Vimpelcom shareholders okay disputed Wind Telecom purchase
Shareholders of Russia's Vimpelcom approved Thursday a 6.5-billion-dollar deal to buy Wind Telecom, sending another blow to Norway's Telenor, a major Vimpelcom shareholder which staunchly opposes the deal.
"The approval of this transformative combination with Wind Telecom by our shareholders will lead to the creation a new global telecom player with over 173 million mobile subscribers," Vimpel chief executive Alexander Izosimov said in a statement.
Vimpelcom's plans to buy Wind Telecom -- which holds 51.7 percent of operator Orascom and all of Italian mobile operator Wind Telecomunicazioni -- have embittered relations between Telenor and Vimpelcom's other major shareholder Altimo, the telecoms arm of Russian giant Alfa.
The Norwegian company is Vimpelcom's second largest shareholder and has repeatedly said it opposed the deal, arguing that it does not make strategic or financial sense.
"Telenor acknowledges that a majority of the shareholders, as expected, have decided to carry out the acquisition," it said in a statement.
Altimo, meanwhile, is in favour of the deal, which would create the world's sixth-largest mobile telecoms operator.
Altimo and Telenor had a comparable stake in Vimpelcom, with 44.7 and 39.6 percent of voting rights respectively, with the rest of voting rights in the hands of independent shareholders.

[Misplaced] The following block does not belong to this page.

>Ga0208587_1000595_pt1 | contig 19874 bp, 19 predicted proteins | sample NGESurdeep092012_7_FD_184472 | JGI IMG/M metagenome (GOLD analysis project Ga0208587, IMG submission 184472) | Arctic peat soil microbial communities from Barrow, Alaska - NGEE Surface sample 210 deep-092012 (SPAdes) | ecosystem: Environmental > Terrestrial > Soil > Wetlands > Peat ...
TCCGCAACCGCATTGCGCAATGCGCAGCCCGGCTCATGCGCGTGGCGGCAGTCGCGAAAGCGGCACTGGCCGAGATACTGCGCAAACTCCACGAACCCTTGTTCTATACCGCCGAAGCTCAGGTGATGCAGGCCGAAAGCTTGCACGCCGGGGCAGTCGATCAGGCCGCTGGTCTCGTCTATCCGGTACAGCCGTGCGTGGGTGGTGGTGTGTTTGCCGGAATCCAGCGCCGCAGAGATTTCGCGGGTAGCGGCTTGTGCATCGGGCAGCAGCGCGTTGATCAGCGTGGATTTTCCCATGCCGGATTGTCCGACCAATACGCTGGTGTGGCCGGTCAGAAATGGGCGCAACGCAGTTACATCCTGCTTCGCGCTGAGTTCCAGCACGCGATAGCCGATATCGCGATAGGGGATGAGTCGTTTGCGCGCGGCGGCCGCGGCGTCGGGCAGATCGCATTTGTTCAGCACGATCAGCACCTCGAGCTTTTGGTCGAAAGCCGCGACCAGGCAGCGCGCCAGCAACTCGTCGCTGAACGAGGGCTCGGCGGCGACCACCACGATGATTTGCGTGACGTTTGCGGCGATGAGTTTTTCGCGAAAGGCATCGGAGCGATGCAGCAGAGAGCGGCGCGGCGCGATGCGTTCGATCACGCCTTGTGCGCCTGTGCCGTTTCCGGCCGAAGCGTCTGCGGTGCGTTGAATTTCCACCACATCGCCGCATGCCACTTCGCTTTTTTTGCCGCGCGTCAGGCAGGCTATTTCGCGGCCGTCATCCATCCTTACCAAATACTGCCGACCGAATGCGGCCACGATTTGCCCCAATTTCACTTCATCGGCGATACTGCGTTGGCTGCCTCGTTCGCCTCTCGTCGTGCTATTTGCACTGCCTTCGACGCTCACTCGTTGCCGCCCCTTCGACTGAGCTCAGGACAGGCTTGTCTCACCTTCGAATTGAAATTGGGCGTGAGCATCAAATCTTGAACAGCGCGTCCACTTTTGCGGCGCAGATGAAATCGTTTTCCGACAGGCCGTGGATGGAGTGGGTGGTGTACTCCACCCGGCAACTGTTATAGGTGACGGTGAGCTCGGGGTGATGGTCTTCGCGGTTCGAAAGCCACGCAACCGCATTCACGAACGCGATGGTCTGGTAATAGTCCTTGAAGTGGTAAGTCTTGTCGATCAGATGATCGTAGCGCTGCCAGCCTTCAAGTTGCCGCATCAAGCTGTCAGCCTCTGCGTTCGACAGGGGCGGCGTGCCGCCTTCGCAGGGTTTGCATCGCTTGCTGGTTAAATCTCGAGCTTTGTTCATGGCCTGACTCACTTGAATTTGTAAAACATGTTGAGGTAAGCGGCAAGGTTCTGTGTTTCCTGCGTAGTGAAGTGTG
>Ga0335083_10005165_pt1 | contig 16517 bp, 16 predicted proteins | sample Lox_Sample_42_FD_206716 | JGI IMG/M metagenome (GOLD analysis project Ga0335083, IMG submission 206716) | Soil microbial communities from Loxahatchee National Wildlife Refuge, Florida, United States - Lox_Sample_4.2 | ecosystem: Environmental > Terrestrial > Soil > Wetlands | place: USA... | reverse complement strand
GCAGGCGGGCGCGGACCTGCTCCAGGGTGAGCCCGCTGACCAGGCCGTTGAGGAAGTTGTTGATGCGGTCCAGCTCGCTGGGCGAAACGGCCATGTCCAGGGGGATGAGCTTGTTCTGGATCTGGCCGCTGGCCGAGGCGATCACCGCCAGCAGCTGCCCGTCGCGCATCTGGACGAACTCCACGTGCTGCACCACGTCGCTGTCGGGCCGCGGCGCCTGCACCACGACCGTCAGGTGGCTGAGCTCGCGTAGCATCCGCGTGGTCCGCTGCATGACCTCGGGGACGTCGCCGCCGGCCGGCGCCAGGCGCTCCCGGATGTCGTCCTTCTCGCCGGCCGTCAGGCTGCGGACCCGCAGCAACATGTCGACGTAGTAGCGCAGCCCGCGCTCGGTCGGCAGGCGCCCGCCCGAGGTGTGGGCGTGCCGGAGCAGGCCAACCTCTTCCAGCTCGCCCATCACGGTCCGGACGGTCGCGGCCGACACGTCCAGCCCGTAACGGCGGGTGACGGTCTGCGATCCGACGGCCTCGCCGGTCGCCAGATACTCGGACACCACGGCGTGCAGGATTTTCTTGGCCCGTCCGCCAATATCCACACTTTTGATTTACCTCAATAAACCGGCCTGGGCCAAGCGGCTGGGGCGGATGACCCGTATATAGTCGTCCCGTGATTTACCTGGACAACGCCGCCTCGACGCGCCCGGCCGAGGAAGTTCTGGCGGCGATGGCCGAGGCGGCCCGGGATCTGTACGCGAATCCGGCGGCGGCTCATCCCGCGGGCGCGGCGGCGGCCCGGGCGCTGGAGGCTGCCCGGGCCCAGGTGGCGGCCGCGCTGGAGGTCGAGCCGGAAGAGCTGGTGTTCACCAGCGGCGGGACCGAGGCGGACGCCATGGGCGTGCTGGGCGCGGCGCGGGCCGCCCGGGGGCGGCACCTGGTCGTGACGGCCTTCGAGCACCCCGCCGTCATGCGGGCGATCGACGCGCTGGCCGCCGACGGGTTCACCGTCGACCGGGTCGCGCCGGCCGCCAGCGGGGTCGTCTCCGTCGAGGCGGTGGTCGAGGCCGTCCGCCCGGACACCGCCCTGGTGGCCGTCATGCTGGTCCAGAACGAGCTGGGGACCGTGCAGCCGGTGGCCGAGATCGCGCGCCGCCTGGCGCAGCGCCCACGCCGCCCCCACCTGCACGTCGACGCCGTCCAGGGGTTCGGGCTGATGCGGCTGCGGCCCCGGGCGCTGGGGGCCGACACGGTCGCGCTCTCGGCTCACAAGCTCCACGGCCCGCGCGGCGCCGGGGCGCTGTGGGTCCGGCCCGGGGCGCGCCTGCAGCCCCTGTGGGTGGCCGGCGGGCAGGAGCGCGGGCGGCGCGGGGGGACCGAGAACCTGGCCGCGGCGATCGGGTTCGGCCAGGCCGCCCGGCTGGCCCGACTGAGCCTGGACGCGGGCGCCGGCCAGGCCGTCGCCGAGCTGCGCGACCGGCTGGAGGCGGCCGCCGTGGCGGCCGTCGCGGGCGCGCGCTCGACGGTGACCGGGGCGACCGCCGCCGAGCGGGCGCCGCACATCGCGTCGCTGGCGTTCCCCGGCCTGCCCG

At an extraordinary general assembly held in Amsterdam Thursday, close to 40 percent of those independent shareholders voted in favour of the purchase, enough to tip the balance in favour of Altimo.
Telenor, which in January launched legal action in a bid to keep its Vimpelcom stake intact, said Wednesday it had no intentions of selling its stake in the Russian company.
"Our commitment to Vimpelcom is a long-term one," spokesman Dag Melgaard told AFP.
If the London Court of International Arbitration turns down Telenor's request to get the pre-emptive rights it believes it is entitled to, the Norwegian firm would become the third largest shareholder in Vimpelcom in terms of voting rights when the deal goes through.
It would hold 25 percent of voting rights, while Altimo would have 31 percent and Egyptian mogul Naguib Sawiris, who owns Wind Telecom, would get 30.6 percent of voting rights.
© 2011 AFP